Years ago The Navigator published a booklet titled Tyranny of the Urgent. It is a classic with perceptive insights into time management.
Not too long ago, a friend of mine and I were having breakfast and we talked about how hard we work for someone else and how little comparable energy we seem to put into our own passions, our own work, our own dreams.
We've all experienced the challenges of time management, of the "urgent" getting the most immediate attention. Although the urgent isn't always "urgent." It may be the thing that is demanding the most attention, but it may not be the most important thing to which you need to be paying attention.
A colleague and friend of mine used to talk about working constantly in a "hair on fire" mode. That wasn't good. It was reactive, which meant that people rarely felt as though they had the luxury of time to stop and think through solutions, options, or just do a reality check.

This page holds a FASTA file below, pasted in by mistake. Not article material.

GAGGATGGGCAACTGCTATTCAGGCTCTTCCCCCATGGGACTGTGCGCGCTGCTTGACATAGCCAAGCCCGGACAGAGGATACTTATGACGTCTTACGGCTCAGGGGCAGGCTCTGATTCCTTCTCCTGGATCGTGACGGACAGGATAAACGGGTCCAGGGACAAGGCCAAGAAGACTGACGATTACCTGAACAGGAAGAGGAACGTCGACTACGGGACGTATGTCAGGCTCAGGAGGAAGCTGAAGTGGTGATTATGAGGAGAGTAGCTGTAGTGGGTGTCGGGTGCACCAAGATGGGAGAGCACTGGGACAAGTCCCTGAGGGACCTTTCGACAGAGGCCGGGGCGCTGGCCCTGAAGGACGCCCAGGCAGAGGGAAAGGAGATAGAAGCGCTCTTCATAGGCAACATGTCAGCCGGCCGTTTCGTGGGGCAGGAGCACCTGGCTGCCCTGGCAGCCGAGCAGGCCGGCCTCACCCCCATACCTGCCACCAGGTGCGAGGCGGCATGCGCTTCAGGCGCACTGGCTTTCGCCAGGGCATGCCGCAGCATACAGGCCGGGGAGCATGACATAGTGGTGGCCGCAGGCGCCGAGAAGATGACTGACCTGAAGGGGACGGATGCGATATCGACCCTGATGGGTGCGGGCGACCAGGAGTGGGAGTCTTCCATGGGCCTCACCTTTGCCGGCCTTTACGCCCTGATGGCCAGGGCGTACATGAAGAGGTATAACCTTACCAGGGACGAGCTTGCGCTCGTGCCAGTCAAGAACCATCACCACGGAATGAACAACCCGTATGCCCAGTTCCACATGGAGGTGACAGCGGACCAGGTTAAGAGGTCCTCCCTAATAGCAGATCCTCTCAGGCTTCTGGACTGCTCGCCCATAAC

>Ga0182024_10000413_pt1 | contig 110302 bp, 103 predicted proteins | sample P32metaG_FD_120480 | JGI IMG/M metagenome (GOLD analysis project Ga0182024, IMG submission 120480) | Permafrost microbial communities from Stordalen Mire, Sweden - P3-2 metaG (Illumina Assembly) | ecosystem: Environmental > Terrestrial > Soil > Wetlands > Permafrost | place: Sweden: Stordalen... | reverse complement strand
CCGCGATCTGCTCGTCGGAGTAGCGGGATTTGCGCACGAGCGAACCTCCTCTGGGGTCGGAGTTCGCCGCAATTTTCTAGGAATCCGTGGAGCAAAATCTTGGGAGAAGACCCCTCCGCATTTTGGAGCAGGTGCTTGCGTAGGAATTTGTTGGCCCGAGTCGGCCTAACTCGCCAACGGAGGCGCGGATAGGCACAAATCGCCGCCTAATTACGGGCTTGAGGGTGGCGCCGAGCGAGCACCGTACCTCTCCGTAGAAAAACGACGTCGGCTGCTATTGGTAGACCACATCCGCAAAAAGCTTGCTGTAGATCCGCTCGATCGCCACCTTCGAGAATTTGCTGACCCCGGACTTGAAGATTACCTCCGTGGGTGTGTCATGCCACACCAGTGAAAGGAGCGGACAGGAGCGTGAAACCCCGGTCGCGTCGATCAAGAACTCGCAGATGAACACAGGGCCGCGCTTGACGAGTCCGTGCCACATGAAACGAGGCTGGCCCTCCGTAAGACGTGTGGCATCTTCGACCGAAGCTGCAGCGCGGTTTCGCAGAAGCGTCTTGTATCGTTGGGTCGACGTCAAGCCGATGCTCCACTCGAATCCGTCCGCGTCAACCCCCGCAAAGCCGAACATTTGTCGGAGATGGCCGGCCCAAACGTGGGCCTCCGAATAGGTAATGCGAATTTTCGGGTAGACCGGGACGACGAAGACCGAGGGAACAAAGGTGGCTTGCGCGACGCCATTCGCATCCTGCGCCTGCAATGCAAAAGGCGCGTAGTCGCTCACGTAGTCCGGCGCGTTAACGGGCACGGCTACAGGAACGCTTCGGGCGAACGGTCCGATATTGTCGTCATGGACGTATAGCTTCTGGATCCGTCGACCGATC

Rafe Esquith used that phrase differently in his book Teach Like Your Hair's on Fire; his was the story of a remarkable teaching career in Los Angeles. The phrase bespoke energy and passion, but not without thought and insight.
All of that was brought home recently when I was confronted with a situation that forced me to rethink my own responses to the tyrannies of the urgent and "hair on fire" moments in my life.
This isn't a change like flipping a switch, at least not for me. I know I will have to be consistent about checking my responses to the situations around me and those that affect me. I know I will have to be more consistent about pausing to guard against responding reactively to the urgent that might not be urgent, or responding to the "hair on fire" that might not really be a fire. And I have to keep myself in mind so that I do not stifle my own passions and my own dreams.
I think it's a challenging balance so that I'm not so self-directed that I become inwardly insular, aka selfish. But though I seem to have a deep need and sense of responsibility to take care of others, even strangers, I need to take care of myself to. I need to be the best possible me I can be. Every day.